Why This Woman Says Self-Care Sometimes Means Discipline

·3 min read
Photo credit: Delphine Lee
Photo credit: Delphine Lee

We live in a society where stress is always considered a negative, but you show me one person who has changed their life, who has impacted the world in a positive way, who has done something extraordinary…and lived completely stress-free.

A life with friction is a life of growth. From a physiological standpoint, the body thrives under resistance. It needs grit. Think about this in terms of muscle, which needs tension to grow. Or a parked car: When it’s parked with the engine running, yet doesn’t go anywhere, the battery dies. (Failure to put it in motion means eventually it won’t start due to lack of input—like a car, humans are designed to drive.) Without stress, we atrophy.

I’ve been seeing patients for 15 years, and the ones who get the sickest are those with the cushiest life. When we don’t challenge ourselves with something uncomfortable, there’s a subtle decline in well-being, which I believe is an illness of complacency.

That’s why implementing personal integrity with discipline can allow you to care for yourself. And what is self-care? It’s the ability to be your own best friend, to have your back. And stress, at its core, is an internal response to an external stimulus that can be interpreted as positive, negative, or neutral.

You can work to change your stress response by shifting how you speak to yourself. We have a monologue in our heads that can turn into a dialogue where you talk back to your own thoughts.

Personally, I have two little children, I run a concierge medical practice, I’m writing a book, I’m cranking out content on Instagram, I’m speaking at events, in addition to having a husband in full-time medical school. It’s a lot of responsibility. Instead of saying, Oh my god, I’m so stressed, my internal narrative is: Bring it. Let’s go.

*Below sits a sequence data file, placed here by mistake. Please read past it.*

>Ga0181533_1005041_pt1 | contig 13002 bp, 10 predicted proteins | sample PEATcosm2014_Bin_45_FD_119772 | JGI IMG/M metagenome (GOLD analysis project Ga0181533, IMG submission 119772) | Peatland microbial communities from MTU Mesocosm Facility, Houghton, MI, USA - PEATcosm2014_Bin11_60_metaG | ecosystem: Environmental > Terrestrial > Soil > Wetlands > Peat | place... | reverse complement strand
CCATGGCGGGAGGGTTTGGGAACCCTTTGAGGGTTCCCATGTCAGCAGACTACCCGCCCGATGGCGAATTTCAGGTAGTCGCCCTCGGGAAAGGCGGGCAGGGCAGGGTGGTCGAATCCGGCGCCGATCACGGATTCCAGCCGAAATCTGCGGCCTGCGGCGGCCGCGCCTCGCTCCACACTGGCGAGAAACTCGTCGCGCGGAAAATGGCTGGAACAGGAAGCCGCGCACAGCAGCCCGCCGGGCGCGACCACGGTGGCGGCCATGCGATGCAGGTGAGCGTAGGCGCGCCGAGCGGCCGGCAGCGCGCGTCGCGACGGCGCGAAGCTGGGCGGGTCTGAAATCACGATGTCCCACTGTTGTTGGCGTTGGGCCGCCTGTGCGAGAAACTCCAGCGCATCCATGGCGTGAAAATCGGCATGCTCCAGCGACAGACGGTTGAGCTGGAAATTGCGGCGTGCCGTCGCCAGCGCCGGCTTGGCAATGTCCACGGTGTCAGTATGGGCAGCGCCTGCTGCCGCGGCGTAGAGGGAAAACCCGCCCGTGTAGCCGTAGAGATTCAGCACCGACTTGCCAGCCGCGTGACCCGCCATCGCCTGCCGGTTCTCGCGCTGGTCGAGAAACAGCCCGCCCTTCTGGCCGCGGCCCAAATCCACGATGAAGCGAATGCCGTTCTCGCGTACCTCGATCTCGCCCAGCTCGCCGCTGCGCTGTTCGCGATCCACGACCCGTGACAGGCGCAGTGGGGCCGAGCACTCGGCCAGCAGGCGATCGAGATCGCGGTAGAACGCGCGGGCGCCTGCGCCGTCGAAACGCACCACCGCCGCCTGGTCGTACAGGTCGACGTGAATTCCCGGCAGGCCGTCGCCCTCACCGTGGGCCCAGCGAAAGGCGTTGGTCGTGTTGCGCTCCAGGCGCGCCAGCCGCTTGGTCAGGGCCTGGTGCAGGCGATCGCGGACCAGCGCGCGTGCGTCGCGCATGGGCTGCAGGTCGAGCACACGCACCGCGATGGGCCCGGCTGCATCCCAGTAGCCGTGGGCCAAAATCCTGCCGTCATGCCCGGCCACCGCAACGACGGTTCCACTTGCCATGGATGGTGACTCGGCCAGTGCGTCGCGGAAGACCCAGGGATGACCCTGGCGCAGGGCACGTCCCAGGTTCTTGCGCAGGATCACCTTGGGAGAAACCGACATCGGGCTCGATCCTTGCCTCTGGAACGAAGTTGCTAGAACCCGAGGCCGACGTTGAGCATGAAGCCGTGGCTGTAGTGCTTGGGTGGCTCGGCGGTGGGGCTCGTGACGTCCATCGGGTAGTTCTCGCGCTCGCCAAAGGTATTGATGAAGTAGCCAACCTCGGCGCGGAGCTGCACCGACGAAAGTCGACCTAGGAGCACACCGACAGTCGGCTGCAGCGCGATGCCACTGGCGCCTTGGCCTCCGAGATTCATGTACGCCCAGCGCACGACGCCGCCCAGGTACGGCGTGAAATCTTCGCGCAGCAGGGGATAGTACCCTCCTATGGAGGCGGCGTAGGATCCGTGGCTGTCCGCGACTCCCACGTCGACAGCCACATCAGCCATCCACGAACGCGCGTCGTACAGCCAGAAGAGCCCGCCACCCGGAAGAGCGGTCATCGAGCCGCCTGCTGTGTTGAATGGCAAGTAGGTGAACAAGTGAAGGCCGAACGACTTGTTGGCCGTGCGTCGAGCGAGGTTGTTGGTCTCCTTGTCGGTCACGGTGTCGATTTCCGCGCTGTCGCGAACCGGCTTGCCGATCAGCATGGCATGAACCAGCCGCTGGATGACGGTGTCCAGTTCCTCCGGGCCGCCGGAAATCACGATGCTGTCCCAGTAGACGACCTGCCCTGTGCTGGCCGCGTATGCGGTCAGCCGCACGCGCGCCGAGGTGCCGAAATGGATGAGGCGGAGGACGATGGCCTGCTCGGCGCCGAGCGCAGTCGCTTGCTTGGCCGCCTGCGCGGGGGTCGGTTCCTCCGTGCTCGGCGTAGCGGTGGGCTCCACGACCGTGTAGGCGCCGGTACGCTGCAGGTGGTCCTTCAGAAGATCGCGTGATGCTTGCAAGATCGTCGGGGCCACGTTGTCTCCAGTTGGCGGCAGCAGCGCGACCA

Practice a courageous response. This takes cultivation! Need help? Use lulls in the day to raise your thought process about yourself. For example, if you’re thinking, All I do is sit at a computer, and I can’t work out, get up and do a few pushups to prove that you can do it. Just do something.

Pushing yourself physically, with fitness, is a gateway for potential. You have a choice to quit, to not show up, but at the end of the day, it’s you that you leave on the table. Exercise, particularly strength training (I do kettlebells and weight lifting), is phenomenal because it’s difficult. Any action that builds physical resilience also nets mental resilience.

We need to view toughness as a positive attribute too. It’s not about being tougher on someone or on yourself; it’s about being tough enough to navigate the world. So that you can go out and dominate, whatever that means for you, as opposed to being a passenger in your life. And that takes discipline and facing adversity yet refusing to be mediocre.

Choose to be excellent in your own way; choose self-care.

As told to Abby Cuffey by Gabrielle Lyon, DO, physician, founder of the Institute for Muscle-Centric Medicine. This article originally appeared in the July/August issue of Women's Health, on newsstands now.

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